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We All Wipeout Sometimes

We All Wipeout Sometimes

About a year ago, a couple of readers commented on my RELEVANT magazine summer television viewing recommendations asking why I had left out ABC’s Wipeout. I’m not going to lie: At first I dismissed the show as mindless television viewing at its best (which it is) and couldn’t imagine ever writing about it. But since the day that comment was posted, I’ve been thinking about it, trying to rise to the writing challenge that is Wipeout. Just like many of the show’s contestants, I have bounced off the idea in every conceivable direction, unsure of how to approach Wipeout, and written a dozen other columns in the meantime.

At this point, I have commented in detail on many of your television favorites and drawn some serious life lessons from most of them. I have dragged you through my thoughts on American Idol, Bones, Parenthood, Rookie Blue and on and on the list goes—which you may love or love to hate. I have given the past two columns to offerings from USA Network (Burn Notice and Covert Affairs) in the firm belief that USA has all but cornered the market on great summer television. And I’ve told all my readers the truths about life—that we don’t always get what we want and the reasons why we don’t. That’s heavy, right? I have even written a serious column about NBC’s Parks and Recreation—I’m almost ashamed of that achievement. Was that weird for anyone else?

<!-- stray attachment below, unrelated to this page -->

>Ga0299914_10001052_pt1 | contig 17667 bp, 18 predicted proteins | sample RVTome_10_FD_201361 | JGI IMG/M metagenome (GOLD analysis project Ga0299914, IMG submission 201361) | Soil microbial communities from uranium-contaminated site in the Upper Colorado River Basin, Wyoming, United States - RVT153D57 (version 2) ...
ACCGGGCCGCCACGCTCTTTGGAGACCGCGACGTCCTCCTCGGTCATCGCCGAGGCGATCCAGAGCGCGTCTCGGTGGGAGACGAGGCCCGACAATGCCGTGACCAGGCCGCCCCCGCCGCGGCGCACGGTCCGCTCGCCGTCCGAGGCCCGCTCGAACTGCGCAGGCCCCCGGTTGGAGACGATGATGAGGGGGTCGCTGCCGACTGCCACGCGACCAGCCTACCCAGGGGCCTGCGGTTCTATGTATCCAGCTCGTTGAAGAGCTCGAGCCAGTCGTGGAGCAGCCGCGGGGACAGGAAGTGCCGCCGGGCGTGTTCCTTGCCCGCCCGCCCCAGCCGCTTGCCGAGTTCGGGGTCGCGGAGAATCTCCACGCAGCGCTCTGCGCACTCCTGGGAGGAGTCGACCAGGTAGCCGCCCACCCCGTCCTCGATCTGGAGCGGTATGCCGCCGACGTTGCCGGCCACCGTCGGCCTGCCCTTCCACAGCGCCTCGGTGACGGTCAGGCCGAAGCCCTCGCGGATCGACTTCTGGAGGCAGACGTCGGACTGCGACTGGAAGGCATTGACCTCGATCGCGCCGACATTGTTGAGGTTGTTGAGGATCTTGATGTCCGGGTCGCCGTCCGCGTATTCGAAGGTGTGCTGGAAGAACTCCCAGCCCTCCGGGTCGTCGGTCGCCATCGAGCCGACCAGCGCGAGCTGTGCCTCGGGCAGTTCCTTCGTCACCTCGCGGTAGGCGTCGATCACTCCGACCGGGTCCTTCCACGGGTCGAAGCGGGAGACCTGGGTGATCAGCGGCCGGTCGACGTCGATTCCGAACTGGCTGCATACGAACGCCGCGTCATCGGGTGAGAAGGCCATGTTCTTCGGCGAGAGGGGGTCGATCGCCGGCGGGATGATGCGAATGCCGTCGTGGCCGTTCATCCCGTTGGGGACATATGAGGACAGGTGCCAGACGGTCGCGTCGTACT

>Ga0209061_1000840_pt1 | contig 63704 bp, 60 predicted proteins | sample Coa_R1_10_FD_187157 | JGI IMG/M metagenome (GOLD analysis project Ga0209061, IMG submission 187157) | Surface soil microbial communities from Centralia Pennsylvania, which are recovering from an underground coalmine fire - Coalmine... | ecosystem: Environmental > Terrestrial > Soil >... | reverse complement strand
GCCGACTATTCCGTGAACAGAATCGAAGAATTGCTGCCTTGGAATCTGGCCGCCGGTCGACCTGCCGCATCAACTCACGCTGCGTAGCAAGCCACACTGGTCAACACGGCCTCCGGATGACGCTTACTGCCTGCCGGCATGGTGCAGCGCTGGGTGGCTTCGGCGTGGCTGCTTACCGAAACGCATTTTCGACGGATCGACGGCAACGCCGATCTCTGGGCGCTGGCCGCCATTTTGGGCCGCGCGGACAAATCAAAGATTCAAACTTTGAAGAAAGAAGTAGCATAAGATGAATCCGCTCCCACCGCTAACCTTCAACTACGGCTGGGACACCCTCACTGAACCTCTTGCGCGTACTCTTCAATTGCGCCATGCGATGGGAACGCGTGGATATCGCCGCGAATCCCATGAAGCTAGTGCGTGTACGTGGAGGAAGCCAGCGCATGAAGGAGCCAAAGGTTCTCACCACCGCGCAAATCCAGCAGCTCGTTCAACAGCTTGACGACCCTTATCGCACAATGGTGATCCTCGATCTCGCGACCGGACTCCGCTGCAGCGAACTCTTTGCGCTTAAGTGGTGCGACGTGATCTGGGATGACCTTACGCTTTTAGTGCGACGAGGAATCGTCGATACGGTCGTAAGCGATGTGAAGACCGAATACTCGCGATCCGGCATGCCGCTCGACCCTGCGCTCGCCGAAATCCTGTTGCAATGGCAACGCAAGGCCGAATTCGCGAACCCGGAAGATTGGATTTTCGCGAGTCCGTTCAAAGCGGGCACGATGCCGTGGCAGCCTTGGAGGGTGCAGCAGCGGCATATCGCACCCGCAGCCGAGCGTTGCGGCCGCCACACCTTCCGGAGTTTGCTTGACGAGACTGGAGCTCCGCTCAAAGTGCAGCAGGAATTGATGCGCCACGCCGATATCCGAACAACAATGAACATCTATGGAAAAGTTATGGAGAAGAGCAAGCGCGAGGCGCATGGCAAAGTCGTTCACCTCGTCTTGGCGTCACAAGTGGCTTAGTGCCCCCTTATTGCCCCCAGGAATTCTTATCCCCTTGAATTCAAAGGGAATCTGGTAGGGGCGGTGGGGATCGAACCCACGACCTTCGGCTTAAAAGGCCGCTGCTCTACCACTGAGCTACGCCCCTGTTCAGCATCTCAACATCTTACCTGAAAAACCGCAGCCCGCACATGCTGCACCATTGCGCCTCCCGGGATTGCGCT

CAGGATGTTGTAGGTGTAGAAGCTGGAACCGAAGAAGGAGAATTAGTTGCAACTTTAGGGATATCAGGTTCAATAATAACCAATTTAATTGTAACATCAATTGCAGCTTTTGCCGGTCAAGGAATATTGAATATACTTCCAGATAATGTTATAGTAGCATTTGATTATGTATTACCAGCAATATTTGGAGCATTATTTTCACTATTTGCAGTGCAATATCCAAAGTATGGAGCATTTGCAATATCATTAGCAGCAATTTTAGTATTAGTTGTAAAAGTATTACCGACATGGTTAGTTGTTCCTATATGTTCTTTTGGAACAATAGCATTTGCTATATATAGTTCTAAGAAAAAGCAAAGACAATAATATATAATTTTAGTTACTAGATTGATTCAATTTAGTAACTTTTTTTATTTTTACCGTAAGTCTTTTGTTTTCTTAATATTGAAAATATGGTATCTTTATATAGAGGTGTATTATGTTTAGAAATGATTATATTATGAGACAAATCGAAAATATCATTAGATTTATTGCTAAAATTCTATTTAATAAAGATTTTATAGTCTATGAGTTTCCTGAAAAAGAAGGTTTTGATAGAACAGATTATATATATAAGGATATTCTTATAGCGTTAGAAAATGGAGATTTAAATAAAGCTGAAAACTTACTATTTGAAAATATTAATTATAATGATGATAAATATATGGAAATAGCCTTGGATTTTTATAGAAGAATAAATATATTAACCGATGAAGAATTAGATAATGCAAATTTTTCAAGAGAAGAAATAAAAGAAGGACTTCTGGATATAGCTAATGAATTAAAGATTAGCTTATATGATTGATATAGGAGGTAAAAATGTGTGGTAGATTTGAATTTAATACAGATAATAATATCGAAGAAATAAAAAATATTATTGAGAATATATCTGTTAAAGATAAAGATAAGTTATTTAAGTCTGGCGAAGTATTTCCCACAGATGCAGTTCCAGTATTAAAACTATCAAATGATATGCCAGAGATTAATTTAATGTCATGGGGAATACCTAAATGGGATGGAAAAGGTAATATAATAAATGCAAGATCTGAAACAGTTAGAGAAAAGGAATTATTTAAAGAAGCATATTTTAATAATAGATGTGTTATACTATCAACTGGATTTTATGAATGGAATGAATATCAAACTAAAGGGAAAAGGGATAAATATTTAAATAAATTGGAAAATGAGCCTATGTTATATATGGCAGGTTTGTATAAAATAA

So maybe I owe you a little lightness. I think it’s safe to say we could all use just the sort of break that Wipeout offers.

This week, I watched my first episode of Wipeout ever. Here’s something I never thought I would say (especially in writing): I won’t promise it will be my last. I found it perversely entertaining. There was something therapeutic about watching each contestant try and try and try again—and fall and fall again—in their efforts to conquer the various obstacles. Is it wrong that I enjoyed each emphatic splash of failure immensely? If it is, that’s really unfortunate. I’m not sure I can help it.

As I watched, I kept smiling and thinking, “I’ve had weeks like that.” Metaphorically speaking, I’ve taken a few steps only to find the ground falling away and myself flying through the air. I’ve been knocked to the ground and knocked when I’m down. I have missed the target and had to face starting over again (although not usually while covered in paint). I have bounced off course many times, even with sarcastic narration (“D’oh! That’s going to leave a mark!”).

Wipeout contestants demonstrate that success is not about never bouncing off course. Everyone bounces off at one time or another. Instead, success in this reality TV challenge and in life is defined by how quickly a person bounces back, determined to move forward. Maybe the straightforward visual representation of this principle is why I liked my first episode of Wipeout—but I don’t think that’s it at all.

All that’s left are these three: flail, thud and splash. My favorite of these is splash.

 Rachel Decker writes a bi-weekly column about television for RELEVANT magazine. Check out her blog at  Follow her on Twitter: @rdeckerspeaks

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